The Digital Anthropologist: The old model of content as an anchor for “your ad here” is quickly falling away. Even in content rich environments, we’ll be focusing on the actual behavior of the consumer – how they’re interacting, what they’re forwarding, how they’re communicating with others. MS 3.0 will be good at finding marketing opportunities (not just ad placements) within real customer behavior.
The Guerilla Fighter: The first 20 years of digital selling was like watching World War II generals fight the Vietnam War. We organized around the big fixed battles of RFPs and presentations and planning cycles, embracing the same... Read more

What Matters…Now

Posted by Doug Weaver on September 6th, 2012 at 10:00 am

There’s something really significant about the close of the Labor Day Weekend. It all gets serious and focused now. The beach stuff gets put away, school’s back in session. And as a seller, you’re staring right down the barrel at your fourth quarter…and at how Q1 will begin to take shape. Indeed these are a really critical couple of weeks ahead and – feeling somewhat overwhelmed – many of us will come out of the gates fast, generating a flurry of activity: phone lists, batches of email, tearing into anything that feels like an RFP.
My advice is to push back on that urge. The seller who lets emotion drive his decisions at a time like this is bound to conflate activity with progress. I feel busy, ergo I must be getting someplace. But feeling busy is to productivity what grunting and sweating is to physical fitness: just a showy manifestation. At critical times like this, the good ones get really calm and focused on just a handful of really important themes.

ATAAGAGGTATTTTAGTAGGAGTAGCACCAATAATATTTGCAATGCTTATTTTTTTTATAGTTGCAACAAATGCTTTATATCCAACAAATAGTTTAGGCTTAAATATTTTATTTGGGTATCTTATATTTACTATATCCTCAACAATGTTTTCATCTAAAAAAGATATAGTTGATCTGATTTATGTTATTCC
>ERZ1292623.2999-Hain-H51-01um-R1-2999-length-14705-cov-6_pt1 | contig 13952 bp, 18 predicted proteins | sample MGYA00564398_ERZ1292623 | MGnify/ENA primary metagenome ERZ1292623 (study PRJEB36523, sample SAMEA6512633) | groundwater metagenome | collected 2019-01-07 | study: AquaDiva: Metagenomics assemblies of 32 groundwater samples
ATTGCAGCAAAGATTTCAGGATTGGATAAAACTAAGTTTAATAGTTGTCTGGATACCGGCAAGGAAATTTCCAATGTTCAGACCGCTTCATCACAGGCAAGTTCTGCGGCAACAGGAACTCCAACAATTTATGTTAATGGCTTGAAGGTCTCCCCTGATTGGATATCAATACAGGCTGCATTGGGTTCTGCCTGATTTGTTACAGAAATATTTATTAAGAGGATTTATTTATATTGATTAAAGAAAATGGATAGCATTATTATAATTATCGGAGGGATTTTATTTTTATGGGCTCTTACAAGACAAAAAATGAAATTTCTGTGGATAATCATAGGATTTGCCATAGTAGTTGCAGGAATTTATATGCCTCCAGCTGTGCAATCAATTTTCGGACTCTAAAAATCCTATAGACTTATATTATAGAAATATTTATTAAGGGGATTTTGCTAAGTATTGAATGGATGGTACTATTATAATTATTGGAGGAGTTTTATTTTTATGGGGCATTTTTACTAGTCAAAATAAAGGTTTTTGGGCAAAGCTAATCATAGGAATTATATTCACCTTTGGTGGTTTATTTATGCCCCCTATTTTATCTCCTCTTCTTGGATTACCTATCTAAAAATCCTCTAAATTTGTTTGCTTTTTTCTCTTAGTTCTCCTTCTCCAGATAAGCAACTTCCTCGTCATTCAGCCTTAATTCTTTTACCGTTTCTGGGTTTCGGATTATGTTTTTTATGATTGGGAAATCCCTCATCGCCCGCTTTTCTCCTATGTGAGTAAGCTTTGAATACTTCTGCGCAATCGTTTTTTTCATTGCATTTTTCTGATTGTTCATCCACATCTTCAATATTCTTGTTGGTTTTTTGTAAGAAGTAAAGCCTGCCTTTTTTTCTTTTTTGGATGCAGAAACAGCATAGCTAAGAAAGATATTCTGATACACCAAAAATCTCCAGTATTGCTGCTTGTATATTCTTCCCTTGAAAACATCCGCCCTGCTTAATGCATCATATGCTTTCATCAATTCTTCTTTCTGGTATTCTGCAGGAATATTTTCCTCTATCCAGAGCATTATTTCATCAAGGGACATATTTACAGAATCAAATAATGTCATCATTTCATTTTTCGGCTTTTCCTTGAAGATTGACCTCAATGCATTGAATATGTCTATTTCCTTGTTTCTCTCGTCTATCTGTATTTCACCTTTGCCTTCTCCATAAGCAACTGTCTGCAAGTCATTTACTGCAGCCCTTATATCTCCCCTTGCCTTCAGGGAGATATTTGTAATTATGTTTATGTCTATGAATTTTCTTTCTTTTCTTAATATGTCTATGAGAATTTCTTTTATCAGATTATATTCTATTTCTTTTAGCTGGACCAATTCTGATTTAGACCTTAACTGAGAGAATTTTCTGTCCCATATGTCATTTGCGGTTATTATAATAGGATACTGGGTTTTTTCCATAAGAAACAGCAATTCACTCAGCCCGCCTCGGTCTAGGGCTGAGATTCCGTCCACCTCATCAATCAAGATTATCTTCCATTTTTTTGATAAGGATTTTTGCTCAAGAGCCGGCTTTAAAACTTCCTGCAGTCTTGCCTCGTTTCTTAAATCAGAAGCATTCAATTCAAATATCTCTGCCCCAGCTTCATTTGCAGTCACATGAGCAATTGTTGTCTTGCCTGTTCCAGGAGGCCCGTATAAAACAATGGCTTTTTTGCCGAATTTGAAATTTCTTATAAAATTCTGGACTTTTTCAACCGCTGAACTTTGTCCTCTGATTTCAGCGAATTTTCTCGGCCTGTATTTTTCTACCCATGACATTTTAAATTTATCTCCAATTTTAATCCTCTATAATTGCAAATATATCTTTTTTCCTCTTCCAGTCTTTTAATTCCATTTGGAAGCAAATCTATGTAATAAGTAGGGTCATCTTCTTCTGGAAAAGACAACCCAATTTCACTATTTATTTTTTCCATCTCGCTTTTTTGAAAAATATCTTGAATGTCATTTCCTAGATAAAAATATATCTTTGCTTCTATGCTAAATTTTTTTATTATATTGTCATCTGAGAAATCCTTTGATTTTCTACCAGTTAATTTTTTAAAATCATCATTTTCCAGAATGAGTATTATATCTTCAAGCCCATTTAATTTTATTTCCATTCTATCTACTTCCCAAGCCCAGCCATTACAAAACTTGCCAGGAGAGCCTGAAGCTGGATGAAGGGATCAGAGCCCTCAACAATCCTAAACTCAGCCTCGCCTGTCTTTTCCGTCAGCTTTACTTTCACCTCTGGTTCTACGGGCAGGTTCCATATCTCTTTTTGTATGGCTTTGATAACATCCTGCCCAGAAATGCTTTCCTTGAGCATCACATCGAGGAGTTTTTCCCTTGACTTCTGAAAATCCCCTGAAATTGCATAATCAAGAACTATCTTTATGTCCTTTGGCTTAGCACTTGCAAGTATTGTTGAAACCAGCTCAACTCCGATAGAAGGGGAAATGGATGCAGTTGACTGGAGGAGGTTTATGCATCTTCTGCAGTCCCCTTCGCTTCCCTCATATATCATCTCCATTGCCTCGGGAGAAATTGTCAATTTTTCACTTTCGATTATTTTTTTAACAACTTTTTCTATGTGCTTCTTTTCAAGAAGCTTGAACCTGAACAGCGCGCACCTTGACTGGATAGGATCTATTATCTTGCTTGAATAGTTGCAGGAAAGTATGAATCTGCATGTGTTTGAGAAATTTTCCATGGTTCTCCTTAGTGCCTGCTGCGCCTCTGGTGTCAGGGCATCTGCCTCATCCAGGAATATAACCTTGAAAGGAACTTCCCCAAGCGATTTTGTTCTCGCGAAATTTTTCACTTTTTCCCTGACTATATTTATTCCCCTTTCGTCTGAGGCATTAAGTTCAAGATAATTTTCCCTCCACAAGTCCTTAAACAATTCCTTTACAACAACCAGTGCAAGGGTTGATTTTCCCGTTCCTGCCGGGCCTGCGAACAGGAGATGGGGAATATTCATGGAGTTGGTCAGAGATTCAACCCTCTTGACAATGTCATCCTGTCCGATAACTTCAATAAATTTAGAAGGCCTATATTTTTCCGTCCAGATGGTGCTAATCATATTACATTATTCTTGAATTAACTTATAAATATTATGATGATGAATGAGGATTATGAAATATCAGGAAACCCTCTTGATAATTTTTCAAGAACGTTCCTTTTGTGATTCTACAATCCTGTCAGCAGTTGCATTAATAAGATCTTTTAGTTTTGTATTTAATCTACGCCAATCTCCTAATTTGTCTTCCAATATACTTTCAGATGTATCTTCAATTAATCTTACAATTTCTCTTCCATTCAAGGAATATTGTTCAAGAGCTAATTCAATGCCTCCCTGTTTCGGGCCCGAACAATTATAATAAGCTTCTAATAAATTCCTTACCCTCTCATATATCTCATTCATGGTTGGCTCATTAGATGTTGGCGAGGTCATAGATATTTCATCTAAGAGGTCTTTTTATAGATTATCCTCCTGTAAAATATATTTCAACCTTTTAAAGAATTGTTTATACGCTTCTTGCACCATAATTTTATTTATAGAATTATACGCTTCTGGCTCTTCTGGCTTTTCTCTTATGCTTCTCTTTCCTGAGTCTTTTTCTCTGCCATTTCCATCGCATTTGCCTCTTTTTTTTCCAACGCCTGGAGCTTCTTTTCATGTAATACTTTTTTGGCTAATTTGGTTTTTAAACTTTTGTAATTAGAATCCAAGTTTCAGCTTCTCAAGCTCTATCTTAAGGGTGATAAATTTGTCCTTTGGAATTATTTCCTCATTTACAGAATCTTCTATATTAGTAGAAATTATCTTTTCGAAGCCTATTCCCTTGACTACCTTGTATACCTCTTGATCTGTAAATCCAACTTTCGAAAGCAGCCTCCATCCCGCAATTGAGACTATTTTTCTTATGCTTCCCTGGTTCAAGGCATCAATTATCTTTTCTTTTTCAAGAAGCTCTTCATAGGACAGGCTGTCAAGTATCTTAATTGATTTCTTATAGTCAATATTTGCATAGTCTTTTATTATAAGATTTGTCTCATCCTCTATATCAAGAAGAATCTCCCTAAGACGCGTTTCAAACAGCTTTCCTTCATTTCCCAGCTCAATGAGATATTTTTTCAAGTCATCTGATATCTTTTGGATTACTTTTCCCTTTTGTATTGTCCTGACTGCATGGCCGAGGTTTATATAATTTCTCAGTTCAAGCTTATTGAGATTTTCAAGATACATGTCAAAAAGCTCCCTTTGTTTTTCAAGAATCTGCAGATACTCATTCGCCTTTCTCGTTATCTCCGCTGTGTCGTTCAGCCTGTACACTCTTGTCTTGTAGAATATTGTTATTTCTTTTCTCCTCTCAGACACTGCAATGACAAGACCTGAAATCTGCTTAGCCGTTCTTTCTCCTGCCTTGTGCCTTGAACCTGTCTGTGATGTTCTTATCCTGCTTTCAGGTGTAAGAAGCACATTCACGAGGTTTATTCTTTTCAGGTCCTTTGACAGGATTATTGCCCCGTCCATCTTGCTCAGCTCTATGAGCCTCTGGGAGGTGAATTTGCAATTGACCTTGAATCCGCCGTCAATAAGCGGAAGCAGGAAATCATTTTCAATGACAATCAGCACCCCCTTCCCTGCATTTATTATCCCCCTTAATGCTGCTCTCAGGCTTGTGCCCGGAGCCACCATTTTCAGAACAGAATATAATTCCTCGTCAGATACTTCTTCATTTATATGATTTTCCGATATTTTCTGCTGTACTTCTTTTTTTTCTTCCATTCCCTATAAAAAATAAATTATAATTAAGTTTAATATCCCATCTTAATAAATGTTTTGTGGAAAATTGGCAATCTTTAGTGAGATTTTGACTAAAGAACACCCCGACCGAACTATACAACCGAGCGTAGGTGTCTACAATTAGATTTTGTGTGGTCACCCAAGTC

Shorten Your Stroke. Volume is not your friend right now. Rather than getting a lot of plates spinning... Read more


Posted by Doug Weaver on August 30th, 2012 at 9:32 am

Over the years I’ve used this space to offer reviews and amplification of books that I think are important to the digital advertising and marketing community. Some are directly about sales theory (“The Challenger Sale”); others about how we think and create (“A Whole New Mind”); and still others are issue driven (“The Daily You”). Today I’m reviewing a internet book that’s about history. Sort of.
Cory Treffiletti is well-known to many of us in this industry. He’s been a leading agency-side executive (i-Traffic, Freestyle Interactive, Carat) and entrepreneurial thinker (IUMA, Catalyst S+F, Blue Kai) since the mid-90s. Now he’s taken on what can only be described as a massive labor-of-love in compiling “Internet Ad Pioneers: The Stories of the Unsung People Behind the Birth and Growth of the Internet Ad Industry.” The structure is simple: Cory queued up interviews with 31 people (buyers, sellers, entrepreneurs, researchers and others) who were all deeply engaged around the origins of digital advertising and marketing. The book is a straightforward presentation of those interviews.
Yes, I was initially quite interested in the book because I’m one of those interviewed (Chapter 7) and because I count over two dozen... Read more